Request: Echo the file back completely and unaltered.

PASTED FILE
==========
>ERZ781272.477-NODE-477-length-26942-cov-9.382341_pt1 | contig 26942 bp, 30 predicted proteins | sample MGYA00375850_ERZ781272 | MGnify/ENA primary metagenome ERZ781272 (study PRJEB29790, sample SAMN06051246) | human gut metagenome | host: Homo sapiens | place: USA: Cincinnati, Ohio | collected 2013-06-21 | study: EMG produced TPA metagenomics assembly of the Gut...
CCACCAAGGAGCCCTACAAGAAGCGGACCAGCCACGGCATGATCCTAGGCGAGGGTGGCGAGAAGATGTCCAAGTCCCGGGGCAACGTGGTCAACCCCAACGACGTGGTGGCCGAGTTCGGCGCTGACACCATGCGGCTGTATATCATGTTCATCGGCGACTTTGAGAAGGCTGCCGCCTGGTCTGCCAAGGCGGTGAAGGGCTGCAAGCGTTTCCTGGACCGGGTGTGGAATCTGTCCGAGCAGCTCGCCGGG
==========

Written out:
>ERZ781272.477-NODE-477-length-26942-cov-9.382341_pt1 | contig 26942 bp, 30 predicted proteins | sample MGYA00375850_ERZ781272 | MGnify/ENA primary metagenome ERZ781272 (study PRJEB29790, sample SAMN06051246) | human gut metagenome | host: Homo sapiens | place: USA: Cincinnati, Ohio | collected 2013-06-21 | study: EMG produced TPA metagenomics assembly of the Gut...
CCACCAAGGAGCCCTACAAGAAGCGGACCAGCCACGGCATGATCCTAGGCGAGGGTGGCGAGAAGATGTCCAAGTCCCGGGGCAACGTGGTCAACCCCAACGACGTGGTGGCCGAGTTCGGCGCTGACACCATGCGGCTGTATATCATGTTCATCGGCGACTTTGAGAAGGCTGCCGCCTGGTCTGCCAAGGCGGTGAAGGGCTGCAAGCGTTTCCTGGACCGGGTGTGGAATCTGTCCGAGCAGCTCGCCGGG